As befitting his history as a Building Trades official, Boston Mayor Walsh is emphatically pro-development, with a particular emphasis on downtown growth, along with the traditional accompanying focus on traffic and parking. But he also has a deep commitment to spreading the action around. However, we’ve learned that while a rising tide lifts all boats, it does so disproportionate, with those who have getting the most of the more. We’ve learned that growth by itself will simply trigger more displacement. The big question is whether the new Administration is committed to using every available tool, and pushing to create new ones, to harness investor’s energy for social equity and neighborhood stability in lower-income areas – perhaps framing it, echoing the Catholic Church, as “a preferential option for the poor.”

There is a certain strain of both urban and suburban life that is purely anti-growth. But at best that’s a nostalgic impossibility – more often, it’s a gloss for racism and exclusionary snobbery. Change is the only permanence; it is what keeps a city healthy and flexible. In any case we’ve got little choice: we’re in the middle of a land boom which may slow down but, given that new land is hard to create, is not likely to go away anytime soon – at least not until climate change floods or another generational culture shift once again send people fleeing. The only question is if we allow the booming market to shape us into the increasingly unequal and segregated patterns it inherently creates , or if we shape the market to preserve those qualities of life that we want to preserve.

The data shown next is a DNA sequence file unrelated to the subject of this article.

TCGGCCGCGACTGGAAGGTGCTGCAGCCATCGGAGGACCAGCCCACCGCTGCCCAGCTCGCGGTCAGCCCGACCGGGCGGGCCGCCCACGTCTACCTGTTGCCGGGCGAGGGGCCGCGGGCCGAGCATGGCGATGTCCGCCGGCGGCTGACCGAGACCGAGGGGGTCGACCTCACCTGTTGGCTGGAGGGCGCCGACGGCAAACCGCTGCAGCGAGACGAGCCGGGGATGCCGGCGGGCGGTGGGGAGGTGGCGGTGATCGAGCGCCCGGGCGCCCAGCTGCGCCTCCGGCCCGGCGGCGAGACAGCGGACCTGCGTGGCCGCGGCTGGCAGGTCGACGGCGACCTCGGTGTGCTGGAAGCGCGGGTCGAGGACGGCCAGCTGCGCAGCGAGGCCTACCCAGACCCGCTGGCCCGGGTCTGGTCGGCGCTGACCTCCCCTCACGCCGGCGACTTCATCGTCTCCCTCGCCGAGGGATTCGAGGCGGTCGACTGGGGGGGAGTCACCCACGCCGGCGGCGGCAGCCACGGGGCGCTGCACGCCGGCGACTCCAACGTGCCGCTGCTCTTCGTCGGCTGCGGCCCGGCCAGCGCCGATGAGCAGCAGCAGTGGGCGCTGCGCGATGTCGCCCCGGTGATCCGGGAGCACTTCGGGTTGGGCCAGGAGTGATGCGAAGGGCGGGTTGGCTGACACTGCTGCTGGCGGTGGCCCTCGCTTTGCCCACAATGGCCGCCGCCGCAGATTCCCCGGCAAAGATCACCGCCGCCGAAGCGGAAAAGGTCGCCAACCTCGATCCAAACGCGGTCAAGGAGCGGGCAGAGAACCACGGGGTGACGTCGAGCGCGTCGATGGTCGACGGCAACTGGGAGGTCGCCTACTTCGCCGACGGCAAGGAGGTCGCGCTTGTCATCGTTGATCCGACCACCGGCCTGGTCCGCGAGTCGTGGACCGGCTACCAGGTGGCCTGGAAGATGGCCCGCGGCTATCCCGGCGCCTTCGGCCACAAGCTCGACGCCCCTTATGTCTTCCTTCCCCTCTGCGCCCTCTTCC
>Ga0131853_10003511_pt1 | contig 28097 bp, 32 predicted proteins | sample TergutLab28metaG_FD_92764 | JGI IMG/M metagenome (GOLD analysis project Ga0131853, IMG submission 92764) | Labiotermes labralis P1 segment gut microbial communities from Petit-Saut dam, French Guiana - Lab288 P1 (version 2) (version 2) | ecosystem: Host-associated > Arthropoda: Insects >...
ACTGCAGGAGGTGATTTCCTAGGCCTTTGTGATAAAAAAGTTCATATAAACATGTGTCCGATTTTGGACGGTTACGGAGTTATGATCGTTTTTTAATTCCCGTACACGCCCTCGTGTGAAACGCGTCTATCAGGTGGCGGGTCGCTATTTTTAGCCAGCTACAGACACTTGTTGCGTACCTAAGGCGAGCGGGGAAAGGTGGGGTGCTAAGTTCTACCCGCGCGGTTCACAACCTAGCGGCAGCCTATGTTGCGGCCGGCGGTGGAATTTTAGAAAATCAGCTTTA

Thanks to Jim Campen for comments on previous drafts. Any remaining errors or lapses of good judgment are my own responsibility.


Related previous posts:

>IMPROVING LIVABILITY, CONTROLING DISPLACEMENT: Can You Upgrade a Neighborhood Without Destroying it’s Community?

>GETTING MORE EGGS FROM THE GOLDEN GOOSE: “Nobody in this Country got Rich on their Own.”

THE NEXT MAYOR’S BIGGEST CHALLENGE: Creating Prosperity by Lifting the Basement Instead of Raising the Roof